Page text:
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Professor Salim T S Al-Hassani, Chairman of the Foundation for Science, Technology and Civilisation (FSTC) and 1001 Inventions, was one of the keynote speakers at the Uniday (Students Day) conference on 22nd of October 2011 at Stadthalle in Bielefeld, Germany....
Professor Salim T S Al-Hassani, Chairman of the Foundation for Science, Technology and Civilisation (FSTC) and 1001 Inventions, was one of the keynote speakers at the Uniday (Students Day) conference on 22nd of October 2011 at Stadthalle in Bielefeld, Germany.
There were more than 3000 people at the event, predominantly young German Turks. Amongst the special guests that spoke at the event we mention Prof. Mahmud Erol Kiliç, world expert on Sufism, poet Serdar Tuncer and musician Göksel Baktagir. According to IGMG, the symposium is a formal meeting in which scholars and researchers gather to discuss topics ranging from current affairs to those of an intellectual basis. In particular, these conventions seek to define the process behind perceptions between “myself” and the “other.” Also, elucidating the process of change within these perceptions by associating the hardships that Muslims living in Europe face on a daily basis with the theoretical issues causing these hardships.
The slogan of the event was ‘Our dreams rely on the past’. Celal Tüter, Chairman of IGMG Student Department, explains that: “Earlier our slogan was “The future is intertwined with tradition” and “Those who do not repeat cannot renew”. With steadfastness, we continue on this path of personal development. We strive to build our futures based on our rich traditions for it is within our broad history that we may find the horizon from which our future rises”.
In 1999, Professor Salim Al-Hassani and other colleagues founded the Foundation for Science, Technology and Civilisation (FSTC), and he continues to be the Chairman of the Foundation. FSTC is a not-for-profit educational foundation which aims to generate social cohesion, inter-cultural appreciation, and to promote science and learning as an alternative to negative and extremist behaviour. It does this by illuminating the shared scientific heritage of humanity, with its initial efforts centring on uncovering the very significant scientific contributions by the Muslim Civilisation. In its various projects, from books to lectures, seminars, exhibitions, films and electronic publications, FSTC is supported by a large network of historians of science, academics, writers and intellectuals.
The projects carried on by FSTC are a compilation of stories that tell the history of science, technology and culture dating back to a thousand years, which school books, particularly in the West, lack. This thousand year time frame corresponds to a period after the fall of the Roman Empire to the beginning of the Renaissance in Europe, the period commonly known as the ‘Dark Ages.’ This is a misnomer as this period was not really dark, and outside of Europe people were living in a golden age, in the sense that the age of discovery and science had never really ceased. This period also corresponds to a time when the Muslim civilization was flourishing. Yet, when we look at European sources on mathematics, astronomy, chemistry, physics, technology and medicine, we find a one thousand year gap. Does this mean that the readers who derive their knowledge from these sources suffer from a thousand years of amnesia? This amnesia is of a dangerous type, in that it both feeds the superiority complex, and introduces an inferiority complex among other nations, particularly within young Muslims.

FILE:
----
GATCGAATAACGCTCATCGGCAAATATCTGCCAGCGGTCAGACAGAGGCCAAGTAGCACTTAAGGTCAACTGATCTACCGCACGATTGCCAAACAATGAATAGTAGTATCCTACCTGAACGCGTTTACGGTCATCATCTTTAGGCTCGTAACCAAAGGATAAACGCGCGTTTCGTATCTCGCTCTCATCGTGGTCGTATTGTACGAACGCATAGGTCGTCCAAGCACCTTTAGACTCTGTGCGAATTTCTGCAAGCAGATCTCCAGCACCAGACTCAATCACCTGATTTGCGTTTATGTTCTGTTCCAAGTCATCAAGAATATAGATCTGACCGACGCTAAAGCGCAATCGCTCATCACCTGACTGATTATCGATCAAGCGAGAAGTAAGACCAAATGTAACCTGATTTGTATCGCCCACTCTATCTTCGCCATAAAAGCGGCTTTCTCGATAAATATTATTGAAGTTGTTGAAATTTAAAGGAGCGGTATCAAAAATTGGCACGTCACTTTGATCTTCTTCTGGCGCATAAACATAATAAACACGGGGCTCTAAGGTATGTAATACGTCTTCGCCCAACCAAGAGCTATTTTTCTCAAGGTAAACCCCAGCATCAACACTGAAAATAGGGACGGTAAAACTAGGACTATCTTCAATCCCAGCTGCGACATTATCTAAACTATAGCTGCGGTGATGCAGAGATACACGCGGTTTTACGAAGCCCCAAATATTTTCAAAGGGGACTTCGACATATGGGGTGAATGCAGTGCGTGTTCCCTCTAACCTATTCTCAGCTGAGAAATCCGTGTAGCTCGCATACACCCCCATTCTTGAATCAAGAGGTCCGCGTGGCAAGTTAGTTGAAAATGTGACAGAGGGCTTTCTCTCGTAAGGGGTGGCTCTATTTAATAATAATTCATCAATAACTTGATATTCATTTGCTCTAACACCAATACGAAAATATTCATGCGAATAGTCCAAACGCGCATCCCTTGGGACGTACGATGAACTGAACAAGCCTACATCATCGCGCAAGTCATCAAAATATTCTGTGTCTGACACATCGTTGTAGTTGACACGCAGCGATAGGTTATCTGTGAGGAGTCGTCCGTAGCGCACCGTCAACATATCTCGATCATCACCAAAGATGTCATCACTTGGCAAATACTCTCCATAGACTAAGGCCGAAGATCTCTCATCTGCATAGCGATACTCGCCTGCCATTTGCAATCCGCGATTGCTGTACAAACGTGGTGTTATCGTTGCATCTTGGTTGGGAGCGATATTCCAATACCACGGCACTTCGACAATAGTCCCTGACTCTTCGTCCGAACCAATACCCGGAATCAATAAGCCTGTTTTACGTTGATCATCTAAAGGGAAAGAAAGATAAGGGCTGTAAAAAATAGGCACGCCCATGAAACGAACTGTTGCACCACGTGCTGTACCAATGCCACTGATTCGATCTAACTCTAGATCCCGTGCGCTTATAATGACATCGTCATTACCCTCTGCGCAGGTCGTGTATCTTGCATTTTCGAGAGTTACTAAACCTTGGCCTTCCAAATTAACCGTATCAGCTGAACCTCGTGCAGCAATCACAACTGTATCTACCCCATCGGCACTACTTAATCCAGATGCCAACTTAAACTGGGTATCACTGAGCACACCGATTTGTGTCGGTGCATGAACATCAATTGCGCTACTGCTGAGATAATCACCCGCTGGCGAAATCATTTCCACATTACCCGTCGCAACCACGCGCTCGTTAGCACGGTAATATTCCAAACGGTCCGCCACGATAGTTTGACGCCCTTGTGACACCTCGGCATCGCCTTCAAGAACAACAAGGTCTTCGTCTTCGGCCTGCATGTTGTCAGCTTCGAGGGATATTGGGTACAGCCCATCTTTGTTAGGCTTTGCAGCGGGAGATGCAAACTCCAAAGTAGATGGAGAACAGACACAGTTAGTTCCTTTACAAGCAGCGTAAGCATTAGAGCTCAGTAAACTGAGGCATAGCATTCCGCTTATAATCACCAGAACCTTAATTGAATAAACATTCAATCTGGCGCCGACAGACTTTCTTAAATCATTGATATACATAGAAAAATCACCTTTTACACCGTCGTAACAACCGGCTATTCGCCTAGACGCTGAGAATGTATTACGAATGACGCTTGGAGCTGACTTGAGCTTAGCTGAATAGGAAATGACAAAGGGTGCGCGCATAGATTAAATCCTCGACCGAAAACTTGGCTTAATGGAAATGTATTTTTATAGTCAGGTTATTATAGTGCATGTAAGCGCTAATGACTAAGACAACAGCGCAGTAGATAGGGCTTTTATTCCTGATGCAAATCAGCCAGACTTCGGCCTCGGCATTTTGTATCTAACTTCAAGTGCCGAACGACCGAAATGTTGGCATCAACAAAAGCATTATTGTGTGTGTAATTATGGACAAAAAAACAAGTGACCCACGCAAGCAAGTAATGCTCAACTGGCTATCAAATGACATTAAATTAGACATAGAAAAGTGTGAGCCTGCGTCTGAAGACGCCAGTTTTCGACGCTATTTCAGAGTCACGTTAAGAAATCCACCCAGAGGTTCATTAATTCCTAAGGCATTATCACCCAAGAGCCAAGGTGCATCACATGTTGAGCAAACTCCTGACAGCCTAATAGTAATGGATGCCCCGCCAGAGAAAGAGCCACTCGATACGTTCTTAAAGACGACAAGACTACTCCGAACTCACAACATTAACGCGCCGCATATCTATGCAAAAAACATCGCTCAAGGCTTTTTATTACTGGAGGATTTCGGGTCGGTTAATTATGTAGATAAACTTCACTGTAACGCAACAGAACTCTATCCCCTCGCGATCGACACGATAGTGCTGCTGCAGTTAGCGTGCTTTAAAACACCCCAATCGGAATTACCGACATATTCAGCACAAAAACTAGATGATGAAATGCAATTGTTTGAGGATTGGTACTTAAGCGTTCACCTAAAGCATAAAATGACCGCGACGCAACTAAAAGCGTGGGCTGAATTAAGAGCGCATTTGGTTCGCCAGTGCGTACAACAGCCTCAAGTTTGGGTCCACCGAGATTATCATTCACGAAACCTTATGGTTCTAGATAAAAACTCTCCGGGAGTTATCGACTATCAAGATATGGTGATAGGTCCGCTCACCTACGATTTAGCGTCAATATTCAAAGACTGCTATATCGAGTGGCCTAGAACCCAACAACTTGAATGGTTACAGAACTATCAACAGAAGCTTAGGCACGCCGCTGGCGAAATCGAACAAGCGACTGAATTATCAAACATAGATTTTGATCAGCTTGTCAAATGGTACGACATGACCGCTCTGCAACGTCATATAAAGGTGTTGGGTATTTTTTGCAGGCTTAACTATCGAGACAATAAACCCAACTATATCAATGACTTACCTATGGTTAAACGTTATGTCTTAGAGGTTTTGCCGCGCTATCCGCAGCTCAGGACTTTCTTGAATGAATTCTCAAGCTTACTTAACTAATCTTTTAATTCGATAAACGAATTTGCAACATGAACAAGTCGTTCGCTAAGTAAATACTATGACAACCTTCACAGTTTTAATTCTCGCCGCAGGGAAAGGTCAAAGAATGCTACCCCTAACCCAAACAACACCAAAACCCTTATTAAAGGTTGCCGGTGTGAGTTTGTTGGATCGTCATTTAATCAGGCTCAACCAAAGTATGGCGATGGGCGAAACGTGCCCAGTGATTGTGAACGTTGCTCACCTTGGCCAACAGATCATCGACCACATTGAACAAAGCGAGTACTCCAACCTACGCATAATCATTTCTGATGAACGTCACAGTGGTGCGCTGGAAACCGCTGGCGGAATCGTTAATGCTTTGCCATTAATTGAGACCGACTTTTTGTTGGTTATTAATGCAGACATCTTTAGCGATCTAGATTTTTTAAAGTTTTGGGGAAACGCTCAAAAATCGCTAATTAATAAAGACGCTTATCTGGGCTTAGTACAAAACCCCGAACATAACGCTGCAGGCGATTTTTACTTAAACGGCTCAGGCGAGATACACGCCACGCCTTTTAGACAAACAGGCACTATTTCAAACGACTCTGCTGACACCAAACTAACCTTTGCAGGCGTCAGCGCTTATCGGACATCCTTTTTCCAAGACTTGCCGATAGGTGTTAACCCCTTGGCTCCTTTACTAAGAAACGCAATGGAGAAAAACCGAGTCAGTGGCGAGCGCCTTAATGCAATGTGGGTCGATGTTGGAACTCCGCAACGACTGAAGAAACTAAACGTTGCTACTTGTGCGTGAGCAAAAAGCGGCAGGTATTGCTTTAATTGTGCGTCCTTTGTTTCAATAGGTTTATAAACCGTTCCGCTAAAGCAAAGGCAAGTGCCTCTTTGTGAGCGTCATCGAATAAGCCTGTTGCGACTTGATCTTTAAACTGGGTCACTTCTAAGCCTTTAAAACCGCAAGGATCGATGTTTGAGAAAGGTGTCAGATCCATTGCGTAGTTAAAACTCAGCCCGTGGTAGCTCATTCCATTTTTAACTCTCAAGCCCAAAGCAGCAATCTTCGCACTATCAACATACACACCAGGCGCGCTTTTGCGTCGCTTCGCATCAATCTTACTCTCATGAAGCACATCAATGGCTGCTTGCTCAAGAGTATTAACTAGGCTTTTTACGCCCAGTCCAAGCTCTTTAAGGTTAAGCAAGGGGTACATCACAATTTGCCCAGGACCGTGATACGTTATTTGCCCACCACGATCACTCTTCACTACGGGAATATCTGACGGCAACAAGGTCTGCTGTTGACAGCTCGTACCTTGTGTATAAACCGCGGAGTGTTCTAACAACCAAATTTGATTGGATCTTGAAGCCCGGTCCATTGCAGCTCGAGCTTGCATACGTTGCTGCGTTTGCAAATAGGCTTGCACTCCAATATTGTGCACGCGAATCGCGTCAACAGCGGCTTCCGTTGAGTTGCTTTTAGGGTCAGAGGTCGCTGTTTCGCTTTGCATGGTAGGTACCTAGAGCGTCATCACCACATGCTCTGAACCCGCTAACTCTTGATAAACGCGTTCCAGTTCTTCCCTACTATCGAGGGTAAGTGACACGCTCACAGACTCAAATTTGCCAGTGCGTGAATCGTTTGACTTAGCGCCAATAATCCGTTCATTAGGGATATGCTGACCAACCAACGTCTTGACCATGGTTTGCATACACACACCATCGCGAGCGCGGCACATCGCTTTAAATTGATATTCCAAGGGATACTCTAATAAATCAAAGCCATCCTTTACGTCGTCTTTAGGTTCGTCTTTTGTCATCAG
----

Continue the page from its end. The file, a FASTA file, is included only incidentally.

This gap in our history is destructive, rather than productive. Moreover, it will not help create or maintain peace in the world. Therefore, we are using the history of science as a new platform for dialogue. Our foundation is non-religious and non-political. Our researchers have chosen from among thousands of inventions to bring life into some of those that still are present in modern society. We have gathered together a large number of academics and experts in this field to ensure that the information we place in the public domain meet high academic standards.
The significance of this new platform is its ability to use the roots and routes of scientific inventions to enhance social cohesion and to induce cultural inter-appreciation.
For more information about these subjects, please visit MuslimHeritage.com.
FSTC’s initiatives include 1001 Inventions which has become a global success story attracting one million to its travelling exhibition which has toured London, Istanbul, New York and Los Angeles and its Library of Secrets film starring Sir Ben Kingsley has received 21 international awards and has been downloaded 12 million times; Curriculum Enrichment for the Common Era (CE4CE) was established in 2009 to further develop work with education in schools, prisons and communities around the world and receives 200 monthly users of its online teaching materials; the Muslim Heritage Awareness Group(MHAG) is expanding globally with networks in the UK, Turkey and the USA. The Arabick Roots exhibition opened in June at the Royal Society is proving to be yet another great success story